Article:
For instance, he states that slapping RICO indictments on street gangs doesn’t work. The RICO statutes were created to bust up organized crime families like the Italian Mafia. He claims that street gangs are “disorganized crime” so RICO is a waste of time. His quote, “If gangs are run at all, they are only loosely managed by an ever-changing politburo or informal board of directors that is fluid and unstable.” If this is true, then who are his proposed truce brokers going to deal with? If there are no gang leaders, whom do you negotiate with to call a cease-fire between warring gangs?

Then contradicting himself again, he credits Mexican Mafia leaders like Ernest “Chuco” Castro with mandating an end to drive-by shootings.

The entire Chuco Castro episode in Street Wars is a perfect illustration of Hayden’s inability to describe events without distorting them. Castro was a made member of the Mexican Mafia (the Eme) who was released after serving almost half his life in prison. Before leaving prison, Castro and other Eme members on the street were instructed by the Big Homies still behind bars to organize all Hispanic Southern California street gangs under the Eme flag. It was a bold and very public policy initiative of vertical integration.

In 1993 Castro organized a number of large gatherings of Hispanic gangs to hear the word of the Eme. And the word was, “no more drive-bys.” From that day on, all disputes were to be settled by face-to-face assassinations. That was to reduce the collateral damage of stray bullets killing innocents and keep the heat off gangs. Hayden covers this in the book. What he doesn’t mention were the other items on Castro’s agenda. Namely, from that day on, all Hispanic gangs had to swear allegiance to the Eme and call themselves Surenos. And most importantly, all Sureno gangs had to pay street taxes, or tribute, to the Eme shot callers in their neighborhoods under penalty of death. Hayden fails to mention these last two items.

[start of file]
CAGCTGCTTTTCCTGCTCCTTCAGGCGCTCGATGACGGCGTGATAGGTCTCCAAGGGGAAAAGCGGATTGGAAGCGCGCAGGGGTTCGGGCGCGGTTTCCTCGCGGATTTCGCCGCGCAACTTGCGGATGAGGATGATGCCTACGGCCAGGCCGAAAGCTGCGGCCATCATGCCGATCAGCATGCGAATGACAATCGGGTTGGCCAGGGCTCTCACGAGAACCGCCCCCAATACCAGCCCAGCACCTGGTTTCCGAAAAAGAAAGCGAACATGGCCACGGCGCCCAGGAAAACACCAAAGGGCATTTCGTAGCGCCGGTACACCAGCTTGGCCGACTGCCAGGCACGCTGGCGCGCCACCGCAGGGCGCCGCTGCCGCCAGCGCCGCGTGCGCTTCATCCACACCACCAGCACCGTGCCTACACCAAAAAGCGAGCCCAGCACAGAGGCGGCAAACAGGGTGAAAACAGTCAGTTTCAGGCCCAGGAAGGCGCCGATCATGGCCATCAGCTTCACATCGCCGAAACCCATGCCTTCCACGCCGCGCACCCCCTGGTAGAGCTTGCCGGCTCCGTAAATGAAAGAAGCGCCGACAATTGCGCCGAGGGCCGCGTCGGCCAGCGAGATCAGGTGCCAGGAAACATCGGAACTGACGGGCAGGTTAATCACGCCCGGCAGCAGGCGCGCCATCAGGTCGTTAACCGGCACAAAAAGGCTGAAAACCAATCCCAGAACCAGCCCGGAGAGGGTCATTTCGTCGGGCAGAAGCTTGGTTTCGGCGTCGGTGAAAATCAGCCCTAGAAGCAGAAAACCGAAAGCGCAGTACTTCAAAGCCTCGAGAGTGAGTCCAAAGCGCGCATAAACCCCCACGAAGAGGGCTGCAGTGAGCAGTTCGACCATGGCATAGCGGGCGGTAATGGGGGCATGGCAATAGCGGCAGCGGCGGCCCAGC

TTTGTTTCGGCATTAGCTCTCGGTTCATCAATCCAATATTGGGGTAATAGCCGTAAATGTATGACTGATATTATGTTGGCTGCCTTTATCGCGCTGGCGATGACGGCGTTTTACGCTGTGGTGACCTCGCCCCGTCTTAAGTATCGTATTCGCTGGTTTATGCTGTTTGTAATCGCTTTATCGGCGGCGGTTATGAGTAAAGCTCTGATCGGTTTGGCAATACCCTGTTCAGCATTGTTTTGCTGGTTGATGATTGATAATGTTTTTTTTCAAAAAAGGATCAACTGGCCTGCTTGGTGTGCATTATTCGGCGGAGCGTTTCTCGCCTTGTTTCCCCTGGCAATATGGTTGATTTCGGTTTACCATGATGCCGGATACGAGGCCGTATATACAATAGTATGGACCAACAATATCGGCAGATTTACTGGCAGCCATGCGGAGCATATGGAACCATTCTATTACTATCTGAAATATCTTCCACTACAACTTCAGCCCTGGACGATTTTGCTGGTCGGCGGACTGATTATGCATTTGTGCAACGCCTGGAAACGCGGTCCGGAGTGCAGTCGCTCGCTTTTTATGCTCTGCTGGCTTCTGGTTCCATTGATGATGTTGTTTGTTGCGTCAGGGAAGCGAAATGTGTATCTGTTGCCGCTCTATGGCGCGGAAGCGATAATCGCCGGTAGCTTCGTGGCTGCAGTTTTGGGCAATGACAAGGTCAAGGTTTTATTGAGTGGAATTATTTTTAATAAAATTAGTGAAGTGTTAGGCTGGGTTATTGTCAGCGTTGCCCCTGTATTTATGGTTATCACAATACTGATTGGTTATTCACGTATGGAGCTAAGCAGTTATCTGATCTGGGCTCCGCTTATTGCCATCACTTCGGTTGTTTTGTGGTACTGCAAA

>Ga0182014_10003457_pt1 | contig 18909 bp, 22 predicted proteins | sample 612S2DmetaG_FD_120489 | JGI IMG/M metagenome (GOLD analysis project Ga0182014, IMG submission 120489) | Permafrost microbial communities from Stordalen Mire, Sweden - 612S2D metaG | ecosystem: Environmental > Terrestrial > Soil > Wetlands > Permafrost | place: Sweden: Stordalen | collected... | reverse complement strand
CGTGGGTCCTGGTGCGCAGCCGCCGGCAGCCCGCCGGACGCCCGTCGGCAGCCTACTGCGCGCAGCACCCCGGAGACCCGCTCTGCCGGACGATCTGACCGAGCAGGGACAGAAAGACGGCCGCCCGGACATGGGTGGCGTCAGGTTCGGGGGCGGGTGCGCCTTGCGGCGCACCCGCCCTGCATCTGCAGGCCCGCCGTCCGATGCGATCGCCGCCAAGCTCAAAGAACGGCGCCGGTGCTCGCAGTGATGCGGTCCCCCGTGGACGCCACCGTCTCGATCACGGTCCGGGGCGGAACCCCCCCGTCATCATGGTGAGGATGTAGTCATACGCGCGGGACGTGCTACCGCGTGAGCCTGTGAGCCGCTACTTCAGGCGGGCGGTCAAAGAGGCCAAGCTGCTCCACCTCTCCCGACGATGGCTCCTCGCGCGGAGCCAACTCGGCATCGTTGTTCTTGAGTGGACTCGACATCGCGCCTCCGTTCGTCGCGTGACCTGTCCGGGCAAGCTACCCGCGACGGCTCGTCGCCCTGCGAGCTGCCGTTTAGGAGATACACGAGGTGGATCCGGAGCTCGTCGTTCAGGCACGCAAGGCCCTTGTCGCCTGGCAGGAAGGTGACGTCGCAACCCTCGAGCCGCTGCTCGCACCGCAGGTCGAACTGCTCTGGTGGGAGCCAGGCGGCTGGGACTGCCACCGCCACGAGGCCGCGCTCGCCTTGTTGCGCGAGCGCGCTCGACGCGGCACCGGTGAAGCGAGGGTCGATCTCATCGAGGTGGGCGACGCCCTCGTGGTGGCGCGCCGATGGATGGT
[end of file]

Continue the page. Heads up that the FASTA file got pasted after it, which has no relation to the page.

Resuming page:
Castro had also ordered the MS (the Mara Salvatrucha a Salvadoran street gang), to make an immediate tax payment of $5000 in order to lift the “greenlight” (basically a fatwa) against all MS members. This is how Hayden describes it. “Lifting the greenlight meant that the first tentative ‘moment of inclusion’ (his quote) was allowed by Mexican gangs towards their rivals among Salvadoran immigrants in places like Pico-Union.”

You have to wonder about the thickness of Hayden’s rose-colored glasses when he can characterize straight-up extortion as a moment of inclusion? The word was, pay up or your whole gang dies. If somebody sticks a gun in your face and says give me money or I shoot, do you suddenly feel all warm and fuzzy about being “included” in the moment?

But Hayden persists. He says of Castro’s meetings, “The message of the day was to stop the violence.” But a few sentences later on the same page he says, “If there was business to take car of, it would follow the older tradition of one-on-one battles.” So was the edict to stop the violence or just redirect it? Was it a cease-fire or just new rules of engagement? Hayden seems to want it both ways.